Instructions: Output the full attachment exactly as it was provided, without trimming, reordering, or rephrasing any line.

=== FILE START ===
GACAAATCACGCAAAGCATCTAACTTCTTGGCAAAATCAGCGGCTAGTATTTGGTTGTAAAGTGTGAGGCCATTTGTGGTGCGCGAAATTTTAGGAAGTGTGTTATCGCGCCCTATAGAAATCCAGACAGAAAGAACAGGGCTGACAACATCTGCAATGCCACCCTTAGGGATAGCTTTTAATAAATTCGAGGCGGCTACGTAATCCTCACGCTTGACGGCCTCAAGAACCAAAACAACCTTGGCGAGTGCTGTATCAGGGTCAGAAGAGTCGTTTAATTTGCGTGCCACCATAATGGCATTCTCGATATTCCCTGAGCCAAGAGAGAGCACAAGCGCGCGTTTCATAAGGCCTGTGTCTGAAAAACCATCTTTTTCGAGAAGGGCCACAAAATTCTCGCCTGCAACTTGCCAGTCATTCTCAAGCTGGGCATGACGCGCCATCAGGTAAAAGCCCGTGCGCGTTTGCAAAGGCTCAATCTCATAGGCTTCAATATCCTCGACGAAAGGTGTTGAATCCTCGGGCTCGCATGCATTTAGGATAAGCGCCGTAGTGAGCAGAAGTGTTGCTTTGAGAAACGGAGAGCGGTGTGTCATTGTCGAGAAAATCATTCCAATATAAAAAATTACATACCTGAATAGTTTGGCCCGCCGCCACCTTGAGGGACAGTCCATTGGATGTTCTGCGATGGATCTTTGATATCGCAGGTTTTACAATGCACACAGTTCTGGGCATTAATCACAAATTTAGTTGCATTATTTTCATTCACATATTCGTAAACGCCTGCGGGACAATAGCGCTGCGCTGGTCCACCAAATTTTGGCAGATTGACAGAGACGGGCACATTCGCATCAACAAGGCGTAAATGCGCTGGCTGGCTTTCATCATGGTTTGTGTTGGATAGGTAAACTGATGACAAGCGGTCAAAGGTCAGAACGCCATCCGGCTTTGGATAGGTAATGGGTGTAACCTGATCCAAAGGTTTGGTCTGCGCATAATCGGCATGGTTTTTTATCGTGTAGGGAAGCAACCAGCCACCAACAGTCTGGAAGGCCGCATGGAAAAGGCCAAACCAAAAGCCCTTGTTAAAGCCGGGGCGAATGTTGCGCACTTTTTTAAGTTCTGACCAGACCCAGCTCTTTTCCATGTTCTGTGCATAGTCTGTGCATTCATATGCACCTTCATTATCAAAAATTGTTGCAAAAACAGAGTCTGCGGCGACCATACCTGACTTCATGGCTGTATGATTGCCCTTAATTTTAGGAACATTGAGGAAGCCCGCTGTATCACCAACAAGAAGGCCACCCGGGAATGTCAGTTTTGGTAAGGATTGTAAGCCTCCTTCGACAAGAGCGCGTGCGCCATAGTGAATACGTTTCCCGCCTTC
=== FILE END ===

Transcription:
GACAAATCACGCAAAGCATCTAACTTCTTGGCAAAATCAGCGGCTAGTATTTGGTTGTAAAGTGTGAGGCCATTTGTGGTGCGCGAAATTTTAGGAAGTGTGTTATCGCGCCCTATAGAAATCCAGACAGAAAGAACAGGGCTGACAACATCTGCAATGCCACCCTTAGGGATAGCTTTTAATAAATTCGAGGCGGCTACGTAATCCTCACGCTTGACGGCCTCAAGAACCAAAACAACCTTGGCGAGTGCTGTATCAGGGTCAGAAGAGTCGTTTAATTTGCGTGCCACCATAATGGCATTCTCGATATTCCCTGAGCCAAGAGAGAGCACAAGCGCGCGTTTCATAAGGCCTGTGTCTGAAAAACCATCTTTTTCGAGAAGGGCCACAAAATTCTCGCCTGCAACTTGCCAGTCATTCTCAAGCTGGGCATGACGCGCCATCAGGTAAAAGCCCGTGCGCGTTTGCAAAGGCTCAATCTCATAGGCTTCAATATCCTCGACGAAAGGTGTTGAATCCTCGGGCTCGCATGCATTTAGGATAAGCGCCGTAGTGAGCAGAAGTGTTGCTTTGAGAAACGGAGAGCGGTGTGTCATTGTCGAGAAAATCATTCCAATATAAAAAATTACATACCTGAATAGTTTGGCCCGCCGCCACCTTGAGGGACAGTCCATTGGATGTTCTGCGATGGATCTTTGATATCGCAGGTTTTACAATGCACACAGTTCTGGGCATTAATCACAAATTTAGTTGCATTATTTTCATTCACATATTCGTAAACGCCTGCGGGACAATAGCGCTGCGCTGGTCCACCAAATTTTGGCAGATTGACAGAGACGGGCACATTCGCATCAACAAGGCGTAAATGCGCTGGCTGGCTTTCATCATGGTTTGTGTTGGATAGGTAAACTGATGACAAGCGGTCAAAGGTCAGAACGCCATCCGGCTTTGGATAGGTAATGGGTGTAACCTGATCCAAAGGTTTGGTCTGCGCATAATCGGCATGGTTTTTTATCGTGTAGGGAAGCAACCAGCCACCAACAGTCTGGAAGGCCGCATGGAAAAGGCCAAACCAAAAGCCCTTGTTAAAGCCGGGGCGAATGTTGCGCACTTTTTTAAGTTCTGACCAGACCCAGCTCTTTTCCATGTTCTGTGCATAGTCTGTGCATTCATATGCACCTTCATTATCAAAAATTGTTGCAAAAACAGAGTCTGCGGCGACCATACCTGACTTCATGGCTGTATGATTGCCCTTAATTTTAGGAACATTGAGGAAGCCCGCTGTATCACCAACAAGAAGGCCACCCGGGAATGTCAGTTTTGGTAAGGATTGTAAGCCTCCTTCGACAAGAGCGCGTGCGCCATAGTGAATACGTTTCCCGCCTTC